It's more logistics.

Noah Lerner – Hartz Capital

Okay, can you give any further description of what those problems are because there is not enough coal cars in the trains – that's okay.

Joe Craft

Yes.

Noah Lerner – Hartz Capital

Great, thanks.

Brian Cantrell

There was also weather issues in the first quarter that impacted Central App, but it really, it comes down to logistics in the place in the train sets.

Noah Lerner – Hartz Capital

Okay, great. Thanks a lot.

Joe Craft

Thanks Paul.

Operator

(Operator instructions) Your next question comes from the line of Norman Kramer with Kramer Investments. You may proceed.

Norman Kramer – Kramer Investments

Good morning, Joe. I had a couple of more questions on met coal also. Could you expand a little on this, and I'm wondering if your reserves at Mountain View have sufficient tonnage of the right type of coal. That if the pricing were good that this might continue on into the future years. And the second question is whether you think that any of your other properties might have potential for met coal?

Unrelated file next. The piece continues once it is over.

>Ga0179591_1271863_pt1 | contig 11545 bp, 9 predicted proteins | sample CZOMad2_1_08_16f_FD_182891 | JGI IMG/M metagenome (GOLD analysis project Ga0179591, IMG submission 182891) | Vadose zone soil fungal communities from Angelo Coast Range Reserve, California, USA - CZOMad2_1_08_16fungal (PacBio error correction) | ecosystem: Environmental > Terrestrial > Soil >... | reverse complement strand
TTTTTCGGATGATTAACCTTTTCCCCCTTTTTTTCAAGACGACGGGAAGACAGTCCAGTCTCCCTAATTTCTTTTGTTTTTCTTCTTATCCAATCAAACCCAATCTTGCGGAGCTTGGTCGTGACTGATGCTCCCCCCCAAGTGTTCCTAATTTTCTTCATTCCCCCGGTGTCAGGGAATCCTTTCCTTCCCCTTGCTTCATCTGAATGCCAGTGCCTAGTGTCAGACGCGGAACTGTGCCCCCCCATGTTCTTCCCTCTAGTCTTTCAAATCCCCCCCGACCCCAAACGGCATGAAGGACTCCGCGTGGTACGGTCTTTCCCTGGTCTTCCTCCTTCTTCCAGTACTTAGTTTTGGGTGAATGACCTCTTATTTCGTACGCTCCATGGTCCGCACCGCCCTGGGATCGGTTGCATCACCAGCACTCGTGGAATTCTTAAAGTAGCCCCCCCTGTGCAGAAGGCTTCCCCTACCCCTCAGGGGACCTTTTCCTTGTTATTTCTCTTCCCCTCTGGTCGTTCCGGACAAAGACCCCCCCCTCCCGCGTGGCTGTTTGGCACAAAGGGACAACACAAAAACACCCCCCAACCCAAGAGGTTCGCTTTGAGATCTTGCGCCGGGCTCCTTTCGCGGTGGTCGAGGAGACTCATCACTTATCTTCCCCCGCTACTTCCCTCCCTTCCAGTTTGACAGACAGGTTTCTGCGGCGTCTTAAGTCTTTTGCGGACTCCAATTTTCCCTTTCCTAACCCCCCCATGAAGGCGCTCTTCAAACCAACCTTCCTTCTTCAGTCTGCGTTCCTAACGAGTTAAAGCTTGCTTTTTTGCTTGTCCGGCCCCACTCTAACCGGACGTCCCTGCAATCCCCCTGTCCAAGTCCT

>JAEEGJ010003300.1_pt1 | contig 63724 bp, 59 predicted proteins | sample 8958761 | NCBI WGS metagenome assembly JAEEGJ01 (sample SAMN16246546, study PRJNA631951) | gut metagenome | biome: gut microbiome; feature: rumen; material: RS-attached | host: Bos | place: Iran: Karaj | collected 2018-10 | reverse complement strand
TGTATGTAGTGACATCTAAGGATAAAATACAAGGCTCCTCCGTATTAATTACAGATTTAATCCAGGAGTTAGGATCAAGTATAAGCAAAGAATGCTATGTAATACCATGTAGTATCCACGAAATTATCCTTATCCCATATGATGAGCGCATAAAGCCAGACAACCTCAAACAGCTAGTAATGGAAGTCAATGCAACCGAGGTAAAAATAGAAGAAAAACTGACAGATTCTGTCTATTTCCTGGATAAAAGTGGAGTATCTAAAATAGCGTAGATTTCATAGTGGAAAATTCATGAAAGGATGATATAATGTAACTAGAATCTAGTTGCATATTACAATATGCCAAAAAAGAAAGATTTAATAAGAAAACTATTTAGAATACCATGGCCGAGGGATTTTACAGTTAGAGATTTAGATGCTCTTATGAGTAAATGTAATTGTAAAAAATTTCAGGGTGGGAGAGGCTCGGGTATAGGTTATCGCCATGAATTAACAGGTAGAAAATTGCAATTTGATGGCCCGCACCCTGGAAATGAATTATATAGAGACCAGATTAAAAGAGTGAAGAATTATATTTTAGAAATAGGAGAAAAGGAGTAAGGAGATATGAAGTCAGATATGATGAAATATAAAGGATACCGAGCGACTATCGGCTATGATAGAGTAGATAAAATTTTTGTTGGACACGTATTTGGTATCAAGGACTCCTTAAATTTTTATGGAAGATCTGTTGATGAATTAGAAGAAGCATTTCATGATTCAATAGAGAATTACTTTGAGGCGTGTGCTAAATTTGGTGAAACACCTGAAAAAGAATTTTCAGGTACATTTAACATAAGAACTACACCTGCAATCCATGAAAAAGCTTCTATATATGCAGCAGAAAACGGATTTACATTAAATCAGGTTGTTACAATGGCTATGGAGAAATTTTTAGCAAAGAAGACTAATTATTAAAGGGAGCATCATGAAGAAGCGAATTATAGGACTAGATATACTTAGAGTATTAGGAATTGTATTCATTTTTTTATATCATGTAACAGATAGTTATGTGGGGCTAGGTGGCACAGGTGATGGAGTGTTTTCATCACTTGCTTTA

Joe Craft

Our volume at Mountain View is restricted more by our contractual position with Dominion versus the quality coal that the mine itself can produce. That contract goes through 2012 into ’13. So there is a commitment there that does I guess cap our volume as to what our volume expectations can be, and relative to our other operations, we have shipped some coal out of east Kentucky and to the PCI [ph] market, and we will continue to look at opportunities in that market, and compare those against sales either into the industrial market or into the steam market. The price differential is not as great in the PCI market as it has been directly into the met market relative to the steam market. But we’ll look at opportunities there as well, but as far as pure met coal, Mountain View is our only operation, which can produce met coal and/or met coal blend that we have.

Norman Kramer – Kramer Investments

Okay. Thank you for that. It was helpful.

Operator

At this time there are no further questions. I will turn the call back to Brian Cantrell for closing remarks.

Brian Cantrell

Thanks everyone again for joining us today. We appreciate your continued support and interest in both ARLP and AHGP, and we look forward to visiting again soon. Thank you.

Operator

Ladies and gentlemen that concludes today's conference. Thank you for your participation. You may now disconnect. Have a wonderful day.